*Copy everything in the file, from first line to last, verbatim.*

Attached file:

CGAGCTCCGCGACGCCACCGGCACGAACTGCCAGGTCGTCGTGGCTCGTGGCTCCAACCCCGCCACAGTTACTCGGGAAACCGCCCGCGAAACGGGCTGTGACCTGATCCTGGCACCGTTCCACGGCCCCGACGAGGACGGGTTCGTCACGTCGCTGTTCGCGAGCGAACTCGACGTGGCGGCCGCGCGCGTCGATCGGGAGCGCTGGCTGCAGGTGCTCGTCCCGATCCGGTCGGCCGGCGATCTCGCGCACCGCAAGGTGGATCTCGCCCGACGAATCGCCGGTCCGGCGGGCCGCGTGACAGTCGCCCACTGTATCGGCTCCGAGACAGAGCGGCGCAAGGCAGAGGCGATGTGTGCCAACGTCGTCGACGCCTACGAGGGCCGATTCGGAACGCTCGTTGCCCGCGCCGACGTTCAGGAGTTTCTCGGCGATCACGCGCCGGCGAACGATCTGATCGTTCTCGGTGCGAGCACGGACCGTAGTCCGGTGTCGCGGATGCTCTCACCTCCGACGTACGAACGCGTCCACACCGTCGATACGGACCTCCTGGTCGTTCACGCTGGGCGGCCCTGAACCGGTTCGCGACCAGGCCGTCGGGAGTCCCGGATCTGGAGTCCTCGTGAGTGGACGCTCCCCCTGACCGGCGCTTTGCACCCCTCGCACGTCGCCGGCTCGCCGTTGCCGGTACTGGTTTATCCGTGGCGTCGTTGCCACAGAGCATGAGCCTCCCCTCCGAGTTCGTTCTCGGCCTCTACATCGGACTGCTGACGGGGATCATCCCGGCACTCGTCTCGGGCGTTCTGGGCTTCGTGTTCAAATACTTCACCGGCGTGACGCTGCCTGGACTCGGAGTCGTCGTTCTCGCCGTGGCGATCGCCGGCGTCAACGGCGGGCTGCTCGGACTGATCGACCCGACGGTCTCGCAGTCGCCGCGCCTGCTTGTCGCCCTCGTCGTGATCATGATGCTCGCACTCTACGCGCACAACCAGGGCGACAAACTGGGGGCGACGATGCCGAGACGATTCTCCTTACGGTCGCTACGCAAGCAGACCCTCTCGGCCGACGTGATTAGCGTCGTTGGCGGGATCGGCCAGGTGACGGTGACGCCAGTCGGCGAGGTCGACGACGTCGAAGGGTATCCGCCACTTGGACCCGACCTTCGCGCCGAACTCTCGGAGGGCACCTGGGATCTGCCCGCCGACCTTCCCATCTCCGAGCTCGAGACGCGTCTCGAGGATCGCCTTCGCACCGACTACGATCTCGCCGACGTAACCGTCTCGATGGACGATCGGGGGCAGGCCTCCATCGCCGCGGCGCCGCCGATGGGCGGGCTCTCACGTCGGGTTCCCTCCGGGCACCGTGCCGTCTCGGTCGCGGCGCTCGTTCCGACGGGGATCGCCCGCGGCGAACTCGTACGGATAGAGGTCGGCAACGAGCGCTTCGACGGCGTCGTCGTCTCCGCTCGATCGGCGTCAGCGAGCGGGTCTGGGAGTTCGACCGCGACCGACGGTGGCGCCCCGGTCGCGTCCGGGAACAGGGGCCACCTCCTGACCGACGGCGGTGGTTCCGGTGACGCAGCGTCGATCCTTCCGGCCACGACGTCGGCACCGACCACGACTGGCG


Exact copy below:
CGAGCTCCGCGACGCCACCGGCACGAACTGCCAGGTCGTCGTGGCTCGTGGCTCCAACCCCGCCACAGTTACTCGGGAAACCGCCCGCGAAACGGGCTGTGACCTGATCCTGGCACCGTTCCACGGCCCCGACGAGGACGGGTTCGTCACGTCGCTGTTCGCGAGCGAACTCGACGTGGCGGCCGCGCGCGTCGATCGGGAGCGCTGGCTGCAGGTGCTCGTCCCGATCCGGTCGGCCGGCGATCTCGCGCACCGCAAGGTGGATCTCGCCCGACGAATCGCCGGTCCGGCGGGCCGCGTGACAGTCGCCCACTGTATCGGCTCCGAGACAGAGCGGCGCAAGGCAGAGGCGATGTGTGCCAACGTCGTCGACGCCTACGAGGGCCGATTCGGAACGCTCGTTGCCCGCGCCGACGTTCAGGAGTTTCTCGGCGATCACGCGCCGGCGAACGATCTGATCGTTCTCGGTGCGAGCACGGACCGTAGTCCGGTGTCGCGGATGCTCTCACCTCCGACGTACGAACGCGTCCACACCGTCGATACGGACCTCCTGGTCGTTCACGCTGGGCGGCCCTGAACCGGTTCGCGACCAGGCCGTCGGGAGTCCCGGATCTGGAGTCCTCGTGAGTGGACGCTCCCCCTGACCGGCGCTTTGCACCCCTCGCACGTCGCCGGCTCGCCGTTGCCGGTACTGGTTTATCCGTGGCGTCGTTGCCACAGAGCATGAGCCTCCCCTCCGAGTTCGTTCTCGGCCTCTACATCGGACTGCTGACGGGGATCATCCCGGCACTCGTCTCGGGCGTTCTGGGCTTCGTGTTCAAATACTTCACCGGCGTGACGCTGCCTGGACTCGGAGTCGTCGTTCTCGCCGTGGCGATCGCCGGCGTCAACGGCGGGCTGCTCGGACTGATCGACCCGACGGTCTCGCAGTCGCCGCGCCTGCTTGTCGCCCTCGTCGTGATCATGATGCTCGCACTCTACGCGCACAACCAGGGCGACAAACTGGGGGCGACGATGCCGAGACGATTCTCCTTACGGTCGCTACGCAAGCAGACCCTCTCGGCCGACGTGATTAGCGTCGTTGGCGGGATCGGCCAGGTGACGGTGACGCCAGTCGGCGAGGTCGACGACGTCGAAGGGTATCCGCCACTTGGACCCGACCTTCGCGCCGAACTCTCGGAGGGCACCTGGGATCTGCCCGCCGACCTTCCCATCTCCGAGCTCGAGACGCGTCTCGAGGATCGCCTTCGCACCGACTACGATCTCGCCGACGTAACCGTCTCGATGGACGATCGGGGGCAGGCCTCCATCGCCGCGGCGCCGCCGATGGGCGGGCTCTCACGTCGGGTTCCCTCCGGGCACCGTGCCGTCTCGGTCGCGGCGCTCGTTCCGACGGGGATCGCCCGCGGCGAACTCGTACGGATAGAGGTCGGCAACGAGCGCTTCGACGGCGTCGTCGTCTCCGCTCGATCGGCGTCAGCGAGCGGGTCTGGGAGTTCGACCGCGACCGACGGTGGCGCCCCGGTCGCGTCCGGGAACAGGGGCCACCTCCTGACCGACGGCGGTGGTTCCGGTGACGCAGCGTCGATCCTTCCGGCCACGACGTCGGCACCGACCACGACTGGCG